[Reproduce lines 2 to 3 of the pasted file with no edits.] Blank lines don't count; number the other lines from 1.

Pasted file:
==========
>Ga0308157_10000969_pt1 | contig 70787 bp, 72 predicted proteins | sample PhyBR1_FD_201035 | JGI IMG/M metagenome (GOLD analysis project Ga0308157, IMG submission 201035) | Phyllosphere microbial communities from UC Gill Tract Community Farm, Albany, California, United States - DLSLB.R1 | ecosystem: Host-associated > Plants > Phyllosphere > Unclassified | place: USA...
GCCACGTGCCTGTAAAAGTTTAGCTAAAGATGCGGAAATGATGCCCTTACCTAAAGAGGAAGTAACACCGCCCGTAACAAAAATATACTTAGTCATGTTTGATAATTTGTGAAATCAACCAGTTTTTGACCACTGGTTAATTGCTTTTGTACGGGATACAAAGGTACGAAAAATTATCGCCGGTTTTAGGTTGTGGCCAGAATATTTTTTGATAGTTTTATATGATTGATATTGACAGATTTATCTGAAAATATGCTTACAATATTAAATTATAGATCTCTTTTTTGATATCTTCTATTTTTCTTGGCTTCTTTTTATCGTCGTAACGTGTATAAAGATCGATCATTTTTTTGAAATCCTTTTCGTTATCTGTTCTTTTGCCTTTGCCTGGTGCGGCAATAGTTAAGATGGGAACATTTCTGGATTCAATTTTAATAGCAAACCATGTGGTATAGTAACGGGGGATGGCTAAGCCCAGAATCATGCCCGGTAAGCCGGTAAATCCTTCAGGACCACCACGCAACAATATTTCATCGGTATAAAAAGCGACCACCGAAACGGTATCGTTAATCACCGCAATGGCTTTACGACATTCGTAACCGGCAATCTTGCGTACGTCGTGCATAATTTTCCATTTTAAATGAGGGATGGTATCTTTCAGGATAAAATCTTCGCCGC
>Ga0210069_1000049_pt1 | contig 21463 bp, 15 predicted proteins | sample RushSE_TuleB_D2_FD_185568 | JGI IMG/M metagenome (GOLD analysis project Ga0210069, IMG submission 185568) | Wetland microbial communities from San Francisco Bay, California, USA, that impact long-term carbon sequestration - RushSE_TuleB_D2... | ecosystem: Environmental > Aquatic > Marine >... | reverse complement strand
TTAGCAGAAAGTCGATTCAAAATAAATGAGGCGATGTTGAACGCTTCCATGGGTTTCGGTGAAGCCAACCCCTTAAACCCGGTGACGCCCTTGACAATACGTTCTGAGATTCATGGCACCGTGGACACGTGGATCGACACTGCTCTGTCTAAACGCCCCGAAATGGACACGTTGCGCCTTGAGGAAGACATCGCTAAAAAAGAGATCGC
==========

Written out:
GCCACGTGCCTGTAAAAGTTTAGCTAAAGATGCGGAAATGATGCCCTTACCTAAAGAGGAAGTAACACCGCCCGTAACAAAAATATACTTAGTCATGTTTGATAATTTGTGAAATCAACCAGTTTTTGACCACTGGTTAATTGCTTTTGTACGGGATACAAAGGTACGAAAAATTATCGCCGGTTTTAGGTTGTGGCCAGAATATTTTTTGATAGTTTTATATGATTGATATTGACAGATTTATCTGAAAATATGCTTACAATATTAAATTATAGATCTCTTTTTTGATATCTTCTATTTTTCTTGGCTTCTTTTTATCGTCGTAACGTGTATAAAGATCGATCATTTTTTTGAAATCCTTTTCGTTATCTGTTCTTTTGCCTTTGCCTGGTGCGGCAATAGTTAAGATGGGAACATTTCTGGATTCAATTTTAATAGCAAACCATGTGGTATAGTAACGGGGGATGGCTAAGCCCAGAATCATGCCCGGTAAGCCGGTAAATCCTTCAGGACCACCACGCAACAATATTTCATCGGTATAAAAAGCGACCACCGAAACGGTATCGTTAATCACCGCAATGGCTTTACGACATTCGTAACCGGCAATCTTGCGTACGTCGTGCATAATTTTCCATTTTAAATGAGGGATGGTATCTTTCAGGATAAAATCTTCGCCGC
>Ga0210069_1000049_pt1 | contig 21463 bp, 15 predicted proteins | sample RushSE_TuleB_D2_FD_185568 | JGI IMG/M metagenome (GOLD analysis project Ga0210069, IMG submission 185568) | Wetland microbial communities from San Francisco Bay, California, USA, that impact long-term carbon sequestration - RushSE_TuleB_D2... | ecosystem: Environmental > Aquatic > Marine >... | reverse complement strand